Want an edge in your fantasy football league? New Harvard data kit...

Want an edge in your fantasy football league? New Harvard data kit may help

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It seems fantasy football fanatics may soon have a new way of analyzing large chucks of data, according to an announcement from a team of scientists at Harvard.

A team of researchers from Harvard University and the Broad Institute, working in coordination with the National Science Foundation, have developed a tool that can analyze and detect patterns in large data sets in a way that no other software currently available is able to do.

The project, funded in part by the National Science Foundation, is said to be able to tease out multiple recurring events or sets of data hidden in health information from around the globe.

“The goal of this statistic is to take data with a lot of different dimensions and many possible correlations and pick out the top ones,” said Michael Mitzenmacher, a senior author of the paper and professor of computer science at Harvard University. “We view this as an exploration tool ‘ it can find patterns and rank them in an equitable way.”

Researchers noted that the kit would add to research attempts to track hurricanes, efforts to model earthquakes, endeavors to identify the Higgs Boson and efforts to glean insights from affecting the world economy and social networking interaction. The team also noted that individuals could use the kit to analyze sports statistics, including those used for Fantasy Football and betting.

As of now, scientists use advanced technology to gather big, complex, data sets, which may be incredibly useful in enhancing system understanding. Sophisticated computer programs research these data sets with great speed, but fall short in even-handedly detecting different kinds of patterns in large data collections, which researchers noted is essential for more sophisticated analysis. Harvard scientists said the kit would allow for analyzing large data packets in an more efficient and effective way, possibly revealing trends that were previously unknown.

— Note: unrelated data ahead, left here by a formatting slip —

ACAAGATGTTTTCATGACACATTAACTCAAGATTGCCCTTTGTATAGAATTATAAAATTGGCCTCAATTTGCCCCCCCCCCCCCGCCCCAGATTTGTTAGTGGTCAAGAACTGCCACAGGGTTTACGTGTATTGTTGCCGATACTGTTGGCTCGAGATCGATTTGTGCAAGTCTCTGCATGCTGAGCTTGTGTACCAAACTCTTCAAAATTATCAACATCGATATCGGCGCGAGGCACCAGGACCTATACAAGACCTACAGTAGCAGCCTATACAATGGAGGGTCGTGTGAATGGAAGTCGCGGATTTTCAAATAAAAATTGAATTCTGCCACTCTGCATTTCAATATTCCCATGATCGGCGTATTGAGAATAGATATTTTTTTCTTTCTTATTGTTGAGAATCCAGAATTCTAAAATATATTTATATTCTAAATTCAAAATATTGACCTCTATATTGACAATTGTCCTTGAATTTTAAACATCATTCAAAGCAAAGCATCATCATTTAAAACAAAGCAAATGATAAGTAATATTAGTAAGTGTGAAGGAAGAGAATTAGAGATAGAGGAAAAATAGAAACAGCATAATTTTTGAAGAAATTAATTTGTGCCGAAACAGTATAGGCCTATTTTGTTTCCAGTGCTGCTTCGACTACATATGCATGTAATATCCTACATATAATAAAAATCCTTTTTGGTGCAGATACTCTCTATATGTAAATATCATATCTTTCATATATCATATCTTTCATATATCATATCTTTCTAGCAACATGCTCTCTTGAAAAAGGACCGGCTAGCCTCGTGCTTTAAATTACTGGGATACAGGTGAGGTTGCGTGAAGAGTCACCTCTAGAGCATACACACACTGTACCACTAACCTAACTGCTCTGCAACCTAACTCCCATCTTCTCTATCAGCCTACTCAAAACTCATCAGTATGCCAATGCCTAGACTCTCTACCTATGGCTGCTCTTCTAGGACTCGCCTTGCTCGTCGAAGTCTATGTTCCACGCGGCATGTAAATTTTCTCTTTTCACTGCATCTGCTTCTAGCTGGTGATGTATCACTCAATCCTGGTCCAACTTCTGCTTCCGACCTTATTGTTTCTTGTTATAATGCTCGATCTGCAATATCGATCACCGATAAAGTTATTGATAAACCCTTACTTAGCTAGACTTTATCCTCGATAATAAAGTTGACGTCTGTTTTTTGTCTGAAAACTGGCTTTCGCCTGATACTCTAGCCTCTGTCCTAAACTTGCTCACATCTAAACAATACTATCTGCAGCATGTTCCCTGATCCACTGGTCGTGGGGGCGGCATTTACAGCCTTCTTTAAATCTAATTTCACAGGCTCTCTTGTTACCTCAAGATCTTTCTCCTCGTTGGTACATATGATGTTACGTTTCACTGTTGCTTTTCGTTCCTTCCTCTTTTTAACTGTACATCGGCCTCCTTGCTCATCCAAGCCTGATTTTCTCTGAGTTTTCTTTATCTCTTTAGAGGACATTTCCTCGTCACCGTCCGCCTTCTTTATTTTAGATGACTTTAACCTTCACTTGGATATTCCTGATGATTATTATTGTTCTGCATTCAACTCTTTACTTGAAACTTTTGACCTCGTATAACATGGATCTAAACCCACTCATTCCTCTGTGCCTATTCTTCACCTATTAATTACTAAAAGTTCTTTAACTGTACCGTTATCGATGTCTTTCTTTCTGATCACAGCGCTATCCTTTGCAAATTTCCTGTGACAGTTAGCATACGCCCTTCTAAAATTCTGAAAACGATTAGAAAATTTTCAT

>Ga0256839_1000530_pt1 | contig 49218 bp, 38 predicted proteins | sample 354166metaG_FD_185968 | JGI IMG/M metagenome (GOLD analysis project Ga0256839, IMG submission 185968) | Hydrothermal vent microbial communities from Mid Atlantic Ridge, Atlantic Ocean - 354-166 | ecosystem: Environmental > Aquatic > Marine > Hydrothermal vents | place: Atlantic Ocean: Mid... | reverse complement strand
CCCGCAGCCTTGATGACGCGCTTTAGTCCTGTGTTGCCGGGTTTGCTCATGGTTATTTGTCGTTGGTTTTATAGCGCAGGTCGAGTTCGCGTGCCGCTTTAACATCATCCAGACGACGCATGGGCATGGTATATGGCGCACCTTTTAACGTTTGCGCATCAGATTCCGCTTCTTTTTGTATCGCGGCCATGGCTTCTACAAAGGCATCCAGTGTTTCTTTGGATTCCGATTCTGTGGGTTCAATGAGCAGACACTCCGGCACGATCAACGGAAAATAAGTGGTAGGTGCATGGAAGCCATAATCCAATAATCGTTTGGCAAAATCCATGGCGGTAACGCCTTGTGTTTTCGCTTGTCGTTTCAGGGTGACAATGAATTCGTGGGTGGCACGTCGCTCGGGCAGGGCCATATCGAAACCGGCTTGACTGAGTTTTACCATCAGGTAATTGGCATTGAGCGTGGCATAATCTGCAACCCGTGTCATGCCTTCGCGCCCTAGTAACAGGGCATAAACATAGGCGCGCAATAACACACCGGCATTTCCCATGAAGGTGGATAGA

The team noted that while sophisticated computer programs research current data sets with great speed, one of the greatest strengths of this newly discovered tool within is its ability to detect and analyze a broad spectrum of patterns and characterize them according to a number of different parameters a researcher might be interested in. The new data mining tool can not only sort vast data sets to find patterns, it can also rank multiple patterns within the data, which the team said would likely assist in a various fields of science.

The tool can’t answer the question of whether one thing caused another, but by finding the strongest correlations, it can help scientists generate new hypotheses and questions to explore, said the team of scientists.

Speaking Friday, the research team explained that the performance of the kit was tested through the use of a very large data set.

“There are massive data sets that we want to explore, and within them, there may be many relationships that we want to understand,” said Broad Institute associate member Pardis Sabeti, senior author of the paper and an assistant professor at the Center for Systems Biology at Harvard University. “The human eye is the best way to find these relationships, but these data sets are so vast that we can’t do that. This toolkit gives us a way of mining the data to look for relationships.”

In addition, to demonstrate the power of their technique the researchers also applied it to a diverse range of problems. In one case they looked at factors that influence people’s health globally, using data collected by the World Health Organization in Geneva, Switzerland. The team also decided to try their tool out on statistics and salaries from Major League Baseball. They found that hits, total bases, and a statistical measure of offensive performance were most strongly correlated with salary.

Other authors who contributed to this work include Hilary Finucane, Sharon Grossman, Gilean McVean, and Eric Lander. Funding for this work was provided by the Packard Foundation, Marshall Aid Commemoration Commission, National Science Foundation, European Research Council, and the National Institutes of Health.

The researchers report their findings in a paper appearing in the December 16 issue of the journal Science.

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